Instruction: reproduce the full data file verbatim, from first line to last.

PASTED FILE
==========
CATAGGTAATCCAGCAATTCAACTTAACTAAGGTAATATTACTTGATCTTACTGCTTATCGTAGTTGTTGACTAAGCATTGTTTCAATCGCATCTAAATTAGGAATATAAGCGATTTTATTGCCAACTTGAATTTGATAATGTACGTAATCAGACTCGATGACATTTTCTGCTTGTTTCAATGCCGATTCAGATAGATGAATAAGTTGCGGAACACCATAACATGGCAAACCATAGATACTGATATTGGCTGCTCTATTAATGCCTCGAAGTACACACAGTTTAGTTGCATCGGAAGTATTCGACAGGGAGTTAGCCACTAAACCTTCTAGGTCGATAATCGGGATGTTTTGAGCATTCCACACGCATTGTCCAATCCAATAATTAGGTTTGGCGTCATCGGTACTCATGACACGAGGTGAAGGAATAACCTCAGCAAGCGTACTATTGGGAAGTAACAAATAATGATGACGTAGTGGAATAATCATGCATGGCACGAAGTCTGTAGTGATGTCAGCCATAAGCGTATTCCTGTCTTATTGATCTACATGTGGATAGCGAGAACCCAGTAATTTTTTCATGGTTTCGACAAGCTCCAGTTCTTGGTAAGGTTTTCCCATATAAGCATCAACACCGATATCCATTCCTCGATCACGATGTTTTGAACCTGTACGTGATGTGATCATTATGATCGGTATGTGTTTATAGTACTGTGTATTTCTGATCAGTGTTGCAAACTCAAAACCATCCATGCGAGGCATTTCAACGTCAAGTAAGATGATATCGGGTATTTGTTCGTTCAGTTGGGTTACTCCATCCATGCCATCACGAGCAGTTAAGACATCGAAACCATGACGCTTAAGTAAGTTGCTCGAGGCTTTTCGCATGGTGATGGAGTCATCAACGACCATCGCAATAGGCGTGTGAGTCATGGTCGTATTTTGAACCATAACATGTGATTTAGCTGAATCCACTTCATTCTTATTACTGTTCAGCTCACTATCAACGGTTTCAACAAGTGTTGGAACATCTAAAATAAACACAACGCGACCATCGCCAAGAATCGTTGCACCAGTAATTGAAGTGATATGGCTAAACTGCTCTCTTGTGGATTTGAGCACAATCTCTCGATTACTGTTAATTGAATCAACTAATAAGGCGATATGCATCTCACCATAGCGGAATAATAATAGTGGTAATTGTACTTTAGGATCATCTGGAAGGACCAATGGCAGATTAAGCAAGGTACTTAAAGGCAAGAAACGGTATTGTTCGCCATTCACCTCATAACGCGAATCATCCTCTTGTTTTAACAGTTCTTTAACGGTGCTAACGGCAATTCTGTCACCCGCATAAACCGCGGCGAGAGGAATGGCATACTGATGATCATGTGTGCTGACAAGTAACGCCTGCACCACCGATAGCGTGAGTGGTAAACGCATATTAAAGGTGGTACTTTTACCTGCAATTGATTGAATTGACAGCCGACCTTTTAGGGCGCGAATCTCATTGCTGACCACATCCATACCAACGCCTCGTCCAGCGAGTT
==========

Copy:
CATAGGTAATCCAGCAATTCAACTTAACTAAGGTAATATTACTTGATCTTACTGCTTATCGTAGTTGTTGACTAAGCATTGTTTCAATCGCATCTAAATTAGGAATATAAGCGATTTTATTGCCAACTTGAATTTGATAATGTACGTAATCAGACTCGATGACATTTTCTGCTTGTTTCAATGCCGATTCAGATAGATGAATAAGTTGCGGAACACCATAACATGGCAAACCATAGATACTGATATTGGCTGCTCTATTAATGCCTCGAAGTACACACAGTTTAGTTGCATCGGAAGTATTCGACAGGGAGTTAGCCACTAAACCTTCTAGGTCGATAATCGGGATGTTTTGAGCATTCCACACGCATTGTCCAATCCAATAATTAGGTTTGGCGTCATCGGTACTCATGACACGAGGTGAAGGAATAACCTCAGCAAGCGTACTATTGGGAAGTAACAAATAATGATGACGTAGTGGAATAATCATGCATGGCACGAAGTCTGTAGTGATGTCAGCCATAAGCGTATTCCTGTCTTATTGATCTACATGTGGATAGCGAGAACCCAGTAATTTTTTCATGGTTTCGACAAGCTCCAGTTCTTGGTAAGGTTTTCCCATATAAGCATCAACACCGATATCCATTCCTCGATCACGATGTTTTGAACCTGTACGTGATGTGATCATTATGATCGGTATGTGTTTATAGTACTGTGTATTTCTGATCAGTGTTGCAAACTCAAAACCATCCATGCGAGGCATTTCAACGTCAAGTAAGATGATATCGGGTATTTGTTCGTTCAGTTGGGTTACTCCATCCATGCCATCACGAGCAGTTAAGACATCGAAACCATGACGCTTAAGTAAGTTGCTCGAGGCTTTTCGCATGGTGATGGAGTCATCAACGACCATCGCAATAGGCGTGTGAGTCATGGTCGTATTTTGAACCATAACATGTGATTTAGCTGAATCCACTTCATTCTTATTACTGTTCAGCTCACTATCAACGGTTTCAACAAGTGTTGGAACATCTAAAATAAACACAACGCGACCATCGCCAAGAATCGTTGCACCAGTAATTGAAGTGATATGGCTAAACTGCTCTCTTGTGGATTTGAGCACAATCTCTCGATTACTGTTAATTGAATCAACTAATAAGGCGATATGCATCTCACCATAGCGGAATAATAATAGTGGTAATTGTACTTTAGGATCATCTGGAAGGACCAATGGCAGATTAAGCAAGGTACTTAAAGGCAAGAAACGGTATTGTTCGCCATTCACCTCATAACGCGAATCATCCTCTTGTTTTAACAGTTCTTTAACGGTGCTAACGGCAATTCTGTCACCCGCATAAACCGCGGCGAGAGGAATGGCATACTGATGATCATGTGTGCTGACAAGTAACGCCTGCACCACCGATAGCGTGAGTGGTAAACGCATATTAAAGGTGGTACTTTTACCTGCAATTGATTGAATTGACAGCCGACCTTTTAGGGCGCGAATCTCATTGCTGACCACATCCATACCAACGCCTCGTCCAGCGAGTT